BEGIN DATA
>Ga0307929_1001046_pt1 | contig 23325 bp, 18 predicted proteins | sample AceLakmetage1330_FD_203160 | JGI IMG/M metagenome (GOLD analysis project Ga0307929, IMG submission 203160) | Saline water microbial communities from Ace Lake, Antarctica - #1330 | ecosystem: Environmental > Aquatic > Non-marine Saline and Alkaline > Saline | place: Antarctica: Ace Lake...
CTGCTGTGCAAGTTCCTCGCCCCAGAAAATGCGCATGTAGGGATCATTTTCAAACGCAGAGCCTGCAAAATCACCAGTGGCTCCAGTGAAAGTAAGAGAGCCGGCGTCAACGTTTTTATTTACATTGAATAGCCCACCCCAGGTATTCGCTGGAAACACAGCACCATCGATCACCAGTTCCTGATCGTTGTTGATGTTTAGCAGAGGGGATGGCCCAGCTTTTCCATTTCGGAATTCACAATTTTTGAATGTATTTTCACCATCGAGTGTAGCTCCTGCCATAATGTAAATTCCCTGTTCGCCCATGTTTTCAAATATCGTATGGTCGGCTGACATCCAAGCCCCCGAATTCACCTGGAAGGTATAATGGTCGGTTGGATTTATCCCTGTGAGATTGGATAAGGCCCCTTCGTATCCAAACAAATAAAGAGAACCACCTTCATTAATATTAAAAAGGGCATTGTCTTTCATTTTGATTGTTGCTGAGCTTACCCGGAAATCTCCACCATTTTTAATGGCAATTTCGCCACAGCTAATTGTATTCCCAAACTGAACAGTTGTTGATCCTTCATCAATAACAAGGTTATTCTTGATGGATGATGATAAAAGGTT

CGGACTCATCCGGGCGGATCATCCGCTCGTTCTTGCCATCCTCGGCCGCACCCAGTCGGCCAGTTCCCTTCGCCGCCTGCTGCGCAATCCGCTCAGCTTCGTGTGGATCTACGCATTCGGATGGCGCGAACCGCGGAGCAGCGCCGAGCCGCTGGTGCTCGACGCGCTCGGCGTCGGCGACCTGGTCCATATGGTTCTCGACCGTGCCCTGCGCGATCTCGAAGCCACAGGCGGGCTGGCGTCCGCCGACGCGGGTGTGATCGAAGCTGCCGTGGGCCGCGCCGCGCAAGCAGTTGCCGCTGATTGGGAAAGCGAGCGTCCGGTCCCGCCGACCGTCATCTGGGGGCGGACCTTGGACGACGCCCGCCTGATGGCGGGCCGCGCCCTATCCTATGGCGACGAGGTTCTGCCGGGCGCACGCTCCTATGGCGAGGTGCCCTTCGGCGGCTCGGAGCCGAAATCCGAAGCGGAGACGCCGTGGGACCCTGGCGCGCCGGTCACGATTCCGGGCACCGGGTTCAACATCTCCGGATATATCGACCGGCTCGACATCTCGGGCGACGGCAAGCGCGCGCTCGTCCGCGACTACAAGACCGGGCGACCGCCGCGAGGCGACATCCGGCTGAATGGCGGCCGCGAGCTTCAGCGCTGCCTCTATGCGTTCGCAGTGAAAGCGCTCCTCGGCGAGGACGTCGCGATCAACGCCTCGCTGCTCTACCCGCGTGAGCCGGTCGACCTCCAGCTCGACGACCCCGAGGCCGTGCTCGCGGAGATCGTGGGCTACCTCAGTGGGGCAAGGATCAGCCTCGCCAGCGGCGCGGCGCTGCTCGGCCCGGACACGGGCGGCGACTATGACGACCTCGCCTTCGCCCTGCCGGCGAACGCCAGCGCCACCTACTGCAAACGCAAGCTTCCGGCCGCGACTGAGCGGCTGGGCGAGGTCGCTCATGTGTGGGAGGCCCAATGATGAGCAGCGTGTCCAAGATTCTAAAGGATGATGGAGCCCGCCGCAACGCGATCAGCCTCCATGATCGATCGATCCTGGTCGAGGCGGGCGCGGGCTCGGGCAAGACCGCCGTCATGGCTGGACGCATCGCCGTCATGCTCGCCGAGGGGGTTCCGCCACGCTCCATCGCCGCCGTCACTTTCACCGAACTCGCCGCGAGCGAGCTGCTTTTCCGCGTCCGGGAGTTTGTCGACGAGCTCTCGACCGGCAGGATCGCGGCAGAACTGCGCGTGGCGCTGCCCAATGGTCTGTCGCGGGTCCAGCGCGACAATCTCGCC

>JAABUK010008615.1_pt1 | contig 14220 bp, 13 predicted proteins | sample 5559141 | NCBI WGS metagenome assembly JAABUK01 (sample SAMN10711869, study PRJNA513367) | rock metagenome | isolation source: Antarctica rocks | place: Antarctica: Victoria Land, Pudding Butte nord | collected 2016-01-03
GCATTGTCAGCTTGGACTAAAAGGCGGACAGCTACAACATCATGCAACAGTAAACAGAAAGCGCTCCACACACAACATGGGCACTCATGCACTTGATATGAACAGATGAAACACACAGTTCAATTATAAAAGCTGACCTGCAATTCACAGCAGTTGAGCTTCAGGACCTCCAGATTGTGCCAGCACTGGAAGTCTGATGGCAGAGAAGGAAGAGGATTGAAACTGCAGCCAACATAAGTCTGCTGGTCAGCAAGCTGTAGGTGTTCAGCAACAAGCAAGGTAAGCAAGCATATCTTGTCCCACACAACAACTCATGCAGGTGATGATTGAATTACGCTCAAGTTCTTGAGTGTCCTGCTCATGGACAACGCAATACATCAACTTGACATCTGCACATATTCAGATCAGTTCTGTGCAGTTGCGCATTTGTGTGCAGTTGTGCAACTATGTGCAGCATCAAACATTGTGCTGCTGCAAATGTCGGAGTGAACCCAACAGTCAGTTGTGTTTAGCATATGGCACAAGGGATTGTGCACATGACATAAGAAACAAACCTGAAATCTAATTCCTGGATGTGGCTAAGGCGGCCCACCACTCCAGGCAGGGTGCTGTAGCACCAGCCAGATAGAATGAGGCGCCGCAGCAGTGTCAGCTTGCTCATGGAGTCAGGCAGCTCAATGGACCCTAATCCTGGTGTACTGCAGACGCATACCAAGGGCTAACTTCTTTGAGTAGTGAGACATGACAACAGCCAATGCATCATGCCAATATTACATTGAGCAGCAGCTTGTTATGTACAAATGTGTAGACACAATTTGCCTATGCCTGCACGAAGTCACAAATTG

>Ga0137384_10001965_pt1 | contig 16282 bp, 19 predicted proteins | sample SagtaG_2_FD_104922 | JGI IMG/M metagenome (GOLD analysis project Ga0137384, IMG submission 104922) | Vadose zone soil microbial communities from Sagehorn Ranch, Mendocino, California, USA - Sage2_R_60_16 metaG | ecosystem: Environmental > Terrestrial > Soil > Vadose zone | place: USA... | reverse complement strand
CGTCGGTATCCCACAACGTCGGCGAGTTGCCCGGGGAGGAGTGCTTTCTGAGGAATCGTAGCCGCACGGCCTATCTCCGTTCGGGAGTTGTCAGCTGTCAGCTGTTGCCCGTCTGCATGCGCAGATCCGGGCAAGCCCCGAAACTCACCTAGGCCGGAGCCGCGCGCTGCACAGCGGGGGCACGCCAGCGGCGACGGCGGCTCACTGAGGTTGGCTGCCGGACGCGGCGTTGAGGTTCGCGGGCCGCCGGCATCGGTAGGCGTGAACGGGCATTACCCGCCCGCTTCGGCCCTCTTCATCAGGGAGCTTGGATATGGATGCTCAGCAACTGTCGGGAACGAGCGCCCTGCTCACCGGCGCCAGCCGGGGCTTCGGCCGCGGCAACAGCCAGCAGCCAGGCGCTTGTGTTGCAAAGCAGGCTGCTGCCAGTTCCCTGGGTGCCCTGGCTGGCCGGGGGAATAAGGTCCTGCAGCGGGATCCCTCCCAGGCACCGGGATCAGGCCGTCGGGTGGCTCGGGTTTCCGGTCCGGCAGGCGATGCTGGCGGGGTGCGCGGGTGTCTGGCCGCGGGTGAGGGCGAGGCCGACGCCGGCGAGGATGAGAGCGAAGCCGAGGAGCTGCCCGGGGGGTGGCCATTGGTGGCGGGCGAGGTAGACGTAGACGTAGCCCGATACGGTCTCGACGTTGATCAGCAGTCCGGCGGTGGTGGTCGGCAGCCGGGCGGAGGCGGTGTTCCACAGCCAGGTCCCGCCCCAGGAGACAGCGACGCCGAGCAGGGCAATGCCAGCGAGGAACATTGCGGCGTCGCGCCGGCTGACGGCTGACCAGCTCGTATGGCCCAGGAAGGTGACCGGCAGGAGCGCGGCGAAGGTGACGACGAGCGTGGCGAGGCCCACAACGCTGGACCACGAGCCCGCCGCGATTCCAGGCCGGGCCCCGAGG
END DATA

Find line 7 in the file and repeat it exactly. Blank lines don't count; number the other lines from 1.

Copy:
CGTCGGTATCCCACAACGTCGGCGAGTTGCCCGGGGAGGAGTGCTTTCTGAGGAATCGTAGCCGCACGGCCTATCTCCGTTCGGGAGTTGTCAGCTGTCAGCTGTTGCCCGTCTGCATGCGCAGATCCGGGCAAGCCCCGAAACTCACCTAGGCCGGAGCCGCGCGCTGCACAGCGGGGGCACGCCAGCGGCGACGGCGGCTCACTGAGGTTGGCTGCCGGACGCGGCGTTGAGGTTCGCGGGCCGCCGGCATCGGTAGGCGTGAACGGGCATTACCCGCCCGCTTCGGCCCTCTTCATCAGGGAGCTTGGATATGGATGCTCAGCAACTGTCGGGAACGAGCGCCCTGCTCACCGGCGCCAGCCGGGGCTTCGGCCGCGGCAACAGCCAGCAGCCAGGCGCTTGTGTTGCAAAGCAGGCTGCTGCCAGTTCCCTGGGTGCCCTGGCTGGCCGGGGGAATAAGGTCCTGCAGCGGGATCCCTCCCAGGCACCGGGATCAGGCCGTCGGGTGGCTCGGGTTTCCGGTCCGGCAGGCGATGCTGGCGGGGTGCGCGGGTGTCTGGCCGCGGGTGAGGGCGAGGCCGACGCCGGCGAGGATGAGAGCGAAGCCGAGGAGCTGCCCGGGGGGTGGCCATTGGTGGCGGGCGAGGTAGACGTAGACGTAGCCCGATACGGTCTCGACGTTGATCAGCAGTCCGGCGGTGGTGGTCGGCAGCCGGGCGGAGGCGGTGTTCCACAGCCAGGTCCCGCCCCAGGAGACAGCGACGCCGAGCAGGGCAATGCCAGCGAGGAACATTGCGGCGTCGCGCCGGCTGACGGCTGACCAGCTCGTATGGCCCAGGAAGGTGACCGGCAGGAGCGCGGCGAAGGTGACGACGAGCGTGGCGAGGCCCACAACGCTGGACCACGAGCCCGCCGCGATTCCAGGCCGGGCCCCGAGG